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Photographer Jude Palmer discusses the stories behind the images in our new online exhibition, which capture engineers’ responses to Covid-19.

As the world faced a global health crisis, engineers got to work! I was honoured to be able to document the amazing achievements of these engineers as they used their skill, talent and passion to meet this moment in our human history. Incredible efforts produced life-saving devices including ventilators, rapid testing machines, and vaccine manufacturing instruments. Long hours were spent building hospitals, delivering oxygen tanks and so much more.

A worker at NHS Nightingale North West takes a break
A worker at NHS Nightingale North West takes a well-deserved break.

It was quite a daunting task to be able to capture these incredible people in a way that would do them justice, and tell the story of their achievements. It was also a logistical challenge, as they were all spread across the country, and we had a tight deadline. But these are the kind of challenges I thrive upon.

Storytelling and capturing moments is what I am all about as a photojournalist. We can all think of iconic images that stay in our minds forever. Images that have impacted the world and even changed the world. This is a moment in time I hope we will not live again; it has impacted upon every human being on this planet in some way, and the people on the frontline of tackling this disease have rightly been praised for their heroic work.

Dr Antony Robotham and colleague model face shields
Dr Antony Robotham (right) and colleague from the University of Plymouth model two face shields they designed using compostable and recyclable materials.

Engineers have worked silently and diligently, with equal passion, but they are not always in the headlines. This project was about putting them into sharp focus and placing them also at the forefront of this battle.

“I was called into the office early morning and I didn’t leave until 4am… I walked home through the silent streets of London as it rained heavily, thinking of the moment we were in, and how we as a team would work until we dropped to find the solution. It’s what engineers do.”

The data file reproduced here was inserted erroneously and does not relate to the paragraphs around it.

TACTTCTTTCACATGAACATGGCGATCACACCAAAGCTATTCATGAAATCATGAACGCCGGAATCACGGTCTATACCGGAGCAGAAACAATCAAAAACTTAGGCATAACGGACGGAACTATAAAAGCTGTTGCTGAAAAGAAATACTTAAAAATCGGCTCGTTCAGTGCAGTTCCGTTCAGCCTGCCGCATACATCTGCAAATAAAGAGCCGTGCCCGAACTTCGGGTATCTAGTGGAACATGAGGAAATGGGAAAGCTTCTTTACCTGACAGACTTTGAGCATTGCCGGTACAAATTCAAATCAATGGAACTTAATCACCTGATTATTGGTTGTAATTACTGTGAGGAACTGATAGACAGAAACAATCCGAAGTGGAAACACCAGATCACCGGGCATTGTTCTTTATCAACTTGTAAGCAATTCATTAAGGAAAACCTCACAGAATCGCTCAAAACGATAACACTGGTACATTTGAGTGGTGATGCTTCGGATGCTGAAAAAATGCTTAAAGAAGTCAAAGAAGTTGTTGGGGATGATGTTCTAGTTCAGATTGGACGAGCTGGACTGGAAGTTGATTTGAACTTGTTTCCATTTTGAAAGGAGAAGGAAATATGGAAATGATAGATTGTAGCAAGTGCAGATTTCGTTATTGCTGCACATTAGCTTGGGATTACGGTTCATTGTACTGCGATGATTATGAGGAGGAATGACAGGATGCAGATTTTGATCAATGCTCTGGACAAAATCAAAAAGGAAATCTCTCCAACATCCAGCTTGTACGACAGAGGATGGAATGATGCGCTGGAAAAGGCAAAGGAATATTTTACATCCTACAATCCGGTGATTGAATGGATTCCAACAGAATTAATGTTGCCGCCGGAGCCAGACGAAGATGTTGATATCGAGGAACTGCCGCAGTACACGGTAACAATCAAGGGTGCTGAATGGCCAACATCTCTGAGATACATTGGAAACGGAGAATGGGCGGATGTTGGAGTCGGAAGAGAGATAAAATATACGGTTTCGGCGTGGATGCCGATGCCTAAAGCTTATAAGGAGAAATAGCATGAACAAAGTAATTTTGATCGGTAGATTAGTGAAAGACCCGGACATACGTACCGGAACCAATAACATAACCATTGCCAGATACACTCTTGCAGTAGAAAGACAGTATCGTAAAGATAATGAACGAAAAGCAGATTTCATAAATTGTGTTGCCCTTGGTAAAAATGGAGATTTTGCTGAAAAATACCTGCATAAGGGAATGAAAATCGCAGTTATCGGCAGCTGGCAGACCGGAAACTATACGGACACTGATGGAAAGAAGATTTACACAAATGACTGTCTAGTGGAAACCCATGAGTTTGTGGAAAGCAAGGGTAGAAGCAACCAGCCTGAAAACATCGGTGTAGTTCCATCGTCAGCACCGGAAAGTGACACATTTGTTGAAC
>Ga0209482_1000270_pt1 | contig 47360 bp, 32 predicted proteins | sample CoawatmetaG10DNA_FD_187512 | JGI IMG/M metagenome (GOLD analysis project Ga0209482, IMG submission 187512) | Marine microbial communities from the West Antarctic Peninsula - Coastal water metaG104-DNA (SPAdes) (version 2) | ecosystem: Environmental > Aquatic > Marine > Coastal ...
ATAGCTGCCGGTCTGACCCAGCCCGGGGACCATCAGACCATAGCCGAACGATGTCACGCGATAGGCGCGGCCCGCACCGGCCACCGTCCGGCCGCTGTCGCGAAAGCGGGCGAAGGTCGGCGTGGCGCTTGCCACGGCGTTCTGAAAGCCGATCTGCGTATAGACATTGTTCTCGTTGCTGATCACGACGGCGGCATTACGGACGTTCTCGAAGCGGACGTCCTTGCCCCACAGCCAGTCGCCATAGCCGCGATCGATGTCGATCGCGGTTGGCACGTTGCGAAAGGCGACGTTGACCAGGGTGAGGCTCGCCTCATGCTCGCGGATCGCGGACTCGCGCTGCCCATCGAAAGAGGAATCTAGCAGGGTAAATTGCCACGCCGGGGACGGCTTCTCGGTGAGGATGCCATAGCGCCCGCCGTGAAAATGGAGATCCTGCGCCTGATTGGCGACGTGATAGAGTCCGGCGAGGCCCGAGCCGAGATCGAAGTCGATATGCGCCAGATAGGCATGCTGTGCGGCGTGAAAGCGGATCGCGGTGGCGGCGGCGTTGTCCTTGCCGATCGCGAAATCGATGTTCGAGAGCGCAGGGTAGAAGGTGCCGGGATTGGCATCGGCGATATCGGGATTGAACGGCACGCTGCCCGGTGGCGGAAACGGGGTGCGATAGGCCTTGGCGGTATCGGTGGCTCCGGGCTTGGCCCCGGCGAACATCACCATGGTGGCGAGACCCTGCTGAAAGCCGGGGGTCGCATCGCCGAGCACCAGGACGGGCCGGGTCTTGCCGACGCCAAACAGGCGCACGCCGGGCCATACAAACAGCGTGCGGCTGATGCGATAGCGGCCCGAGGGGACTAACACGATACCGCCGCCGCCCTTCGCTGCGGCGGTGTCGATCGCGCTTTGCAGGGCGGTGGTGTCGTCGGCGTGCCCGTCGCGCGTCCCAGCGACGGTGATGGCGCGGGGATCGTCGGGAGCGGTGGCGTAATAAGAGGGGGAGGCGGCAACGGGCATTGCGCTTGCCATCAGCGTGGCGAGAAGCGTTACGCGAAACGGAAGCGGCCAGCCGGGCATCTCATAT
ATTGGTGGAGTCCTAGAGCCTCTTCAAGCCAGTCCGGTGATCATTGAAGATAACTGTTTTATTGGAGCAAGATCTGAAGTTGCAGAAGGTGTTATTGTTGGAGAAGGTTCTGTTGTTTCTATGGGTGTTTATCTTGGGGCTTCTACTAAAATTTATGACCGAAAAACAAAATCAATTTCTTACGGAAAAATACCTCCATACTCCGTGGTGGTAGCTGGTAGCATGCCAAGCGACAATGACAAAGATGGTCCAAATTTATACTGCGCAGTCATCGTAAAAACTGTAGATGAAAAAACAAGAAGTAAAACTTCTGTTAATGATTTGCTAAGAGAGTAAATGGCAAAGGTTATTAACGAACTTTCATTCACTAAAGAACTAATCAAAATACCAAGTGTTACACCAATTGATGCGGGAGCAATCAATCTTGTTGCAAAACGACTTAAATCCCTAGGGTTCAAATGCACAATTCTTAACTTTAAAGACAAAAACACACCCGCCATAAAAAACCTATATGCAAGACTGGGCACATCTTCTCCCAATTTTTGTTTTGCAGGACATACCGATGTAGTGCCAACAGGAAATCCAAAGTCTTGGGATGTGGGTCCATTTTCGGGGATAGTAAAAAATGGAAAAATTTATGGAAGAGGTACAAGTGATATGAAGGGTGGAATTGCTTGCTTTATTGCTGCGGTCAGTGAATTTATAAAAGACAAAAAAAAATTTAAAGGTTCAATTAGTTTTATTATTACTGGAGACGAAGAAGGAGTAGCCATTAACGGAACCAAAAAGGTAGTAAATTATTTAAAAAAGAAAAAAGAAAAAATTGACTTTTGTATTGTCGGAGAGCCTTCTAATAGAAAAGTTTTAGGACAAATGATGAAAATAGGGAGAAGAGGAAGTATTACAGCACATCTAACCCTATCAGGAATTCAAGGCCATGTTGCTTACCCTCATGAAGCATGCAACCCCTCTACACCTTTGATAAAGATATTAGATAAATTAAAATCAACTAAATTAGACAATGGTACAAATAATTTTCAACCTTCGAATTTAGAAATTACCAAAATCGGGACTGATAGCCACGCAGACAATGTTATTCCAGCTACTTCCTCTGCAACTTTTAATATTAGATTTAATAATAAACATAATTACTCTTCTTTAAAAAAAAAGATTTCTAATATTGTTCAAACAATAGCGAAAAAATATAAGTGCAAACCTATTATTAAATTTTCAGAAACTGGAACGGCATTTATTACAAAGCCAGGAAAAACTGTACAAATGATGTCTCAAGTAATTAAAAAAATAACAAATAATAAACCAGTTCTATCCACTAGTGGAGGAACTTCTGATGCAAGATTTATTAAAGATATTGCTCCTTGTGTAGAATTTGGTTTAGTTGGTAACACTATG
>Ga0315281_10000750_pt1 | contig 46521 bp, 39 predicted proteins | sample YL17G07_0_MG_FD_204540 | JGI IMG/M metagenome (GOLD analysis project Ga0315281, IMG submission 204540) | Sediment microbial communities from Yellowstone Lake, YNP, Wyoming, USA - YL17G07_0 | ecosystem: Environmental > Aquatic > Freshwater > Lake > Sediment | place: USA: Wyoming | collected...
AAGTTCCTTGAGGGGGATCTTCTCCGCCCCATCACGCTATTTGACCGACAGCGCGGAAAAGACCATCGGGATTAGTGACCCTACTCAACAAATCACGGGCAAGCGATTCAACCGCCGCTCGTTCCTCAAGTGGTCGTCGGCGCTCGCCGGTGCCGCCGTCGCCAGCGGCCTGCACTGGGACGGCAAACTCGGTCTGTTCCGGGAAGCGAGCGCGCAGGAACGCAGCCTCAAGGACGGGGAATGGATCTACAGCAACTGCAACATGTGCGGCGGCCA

This quote resonated with me so much as I was photographing one of the engineers. Not only did I wish that I had been there to document that scene at 4am, but I also felt the total commitment he had to serve this country in its hour of need.

It sums up what I found with all the engineers I photographed. All had such passion for their role in fighting this pandemic. All were so modest about their contribution. After each shoot I left feeling totally overwhelmed with what I had seen and heard. Totally in awe of these human beings that were saving lives in the best way they knew how—through their engineering skills and talents.

A team from the National Physical Laboratory take a break
A team from the National Physical Laboratory take a break from building and testing prototype ventilators to get some fresh air.

I hope this shoot represents a celebration of their work, and of them as individuals. I also hope that it impacts upon the perceptions we sometimes have of engineers, in that engineering is a hugely diverse sector, and that there are many kinds of engineers. Some can build a ventilator from vacuum products, some can build hospitals in a million seconds, some can produce rapid tests for a disease currently with no vaccine.

Professor Zhanfeng Cui’s FREng team at the University of Oxford
Professor Zhanfeng Cui’s FREng team at the University of Oxford work on the Oxford rapid viral RNA test that can detect a Covid-19 infection in just 30 minutes.

As you look at the faces in the images I hope you see the scope, diversity and passion of engineers—but also the human face of engineering.

The engineering and clinical team at the University of Southampton
The engineering and clinical team at the University of Southampton developed an air purifying respirator for healthcare workers, the Personal Respirator Southampton (PeRSO).

Visit the online exhibition Engineering a response to Covid-19 to explore the full gallery of photographs. To find out more about Jude Palmer’s work, visit her website.

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